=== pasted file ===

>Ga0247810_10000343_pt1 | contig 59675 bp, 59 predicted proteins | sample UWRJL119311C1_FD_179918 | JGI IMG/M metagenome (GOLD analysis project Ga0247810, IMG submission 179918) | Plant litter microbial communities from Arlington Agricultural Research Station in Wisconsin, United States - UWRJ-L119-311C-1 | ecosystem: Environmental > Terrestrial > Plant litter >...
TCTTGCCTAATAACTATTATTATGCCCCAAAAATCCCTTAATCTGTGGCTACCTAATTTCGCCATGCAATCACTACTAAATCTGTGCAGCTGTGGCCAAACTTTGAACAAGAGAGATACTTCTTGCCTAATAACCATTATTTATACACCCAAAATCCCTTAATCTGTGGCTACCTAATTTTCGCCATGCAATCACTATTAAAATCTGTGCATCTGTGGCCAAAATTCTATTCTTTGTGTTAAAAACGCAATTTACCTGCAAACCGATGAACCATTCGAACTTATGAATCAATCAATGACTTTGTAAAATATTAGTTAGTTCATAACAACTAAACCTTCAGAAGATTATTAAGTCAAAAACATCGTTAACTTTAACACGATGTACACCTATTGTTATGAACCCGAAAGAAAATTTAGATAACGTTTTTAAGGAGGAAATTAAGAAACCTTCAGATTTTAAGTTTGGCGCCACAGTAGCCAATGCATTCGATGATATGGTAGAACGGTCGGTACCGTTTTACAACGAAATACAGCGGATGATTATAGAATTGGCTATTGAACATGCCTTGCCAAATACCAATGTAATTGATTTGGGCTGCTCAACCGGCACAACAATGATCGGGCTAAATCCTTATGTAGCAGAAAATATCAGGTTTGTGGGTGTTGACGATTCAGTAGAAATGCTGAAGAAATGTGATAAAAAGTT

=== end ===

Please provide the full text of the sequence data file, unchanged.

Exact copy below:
>Ga0247810_10000343_pt1 | contig 59675 bp, 59 predicted proteins | sample UWRJL119311C1_FD_179918 | JGI IMG/M metagenome (GOLD analysis project Ga0247810, IMG submission 179918) | Plant litter microbial communities from Arlington Agricultural Research Station in Wisconsin, United States - UWRJ-L119-311C-1 | ecosystem: Environmental > Terrestrial > Plant litter >...
TCTTGCCTAATAACTATTATTATGCCCCAAAAATCCCTTAATCTGTGGCTACCTAATTTCGCCATGCAATCACTACTAAATCTGTGCAGCTGTGGCCAAACTTTGAACAAGAGAGATACTTCTTGCCTAATAACCATTATTTATACACCCAAAATCCCTTAATCTGTGGCTACCTAATTTTCGCCATGCAATCACTATTAAAATCTGTGCATCTGTGGCCAAAATTCTATTCTTTGTGTTAAAAACGCAATTTACCTGCAAACCGATGAACCATTCGAACTTATGAATCAATCAATGACTTTGTAAAATATTAGTTAGTTCATAACAACTAAACCTTCAGAAGATTATTAAGTCAAAAACATCGTTAACTTTAACACGATGTACACCTATTGTTATGAACCCGAAAGAAAATTTAGATAACGTTTTTAAGGAGGAAATTAAGAAACCTTCAGATTTTAAGTTTGGCGCCACAGTAGCCAATGCATTCGATGATATGGTAGAACGGTCGGTACCGTTTTACAACGAAATACAGCGGATGATTATAGAATTGGCTATTGAACATGCCTTGCCAAATACCAATGTAATTGATTTGGGCTGCTCAACCGGCACAACAATGATCGGGCTAAATCCTTATGTAGCAGAAAATATCAGGTTTGTGGGTGTTGACGATTCAGTAGAAATGCTGAAGAAATGTGATAAAAAGTT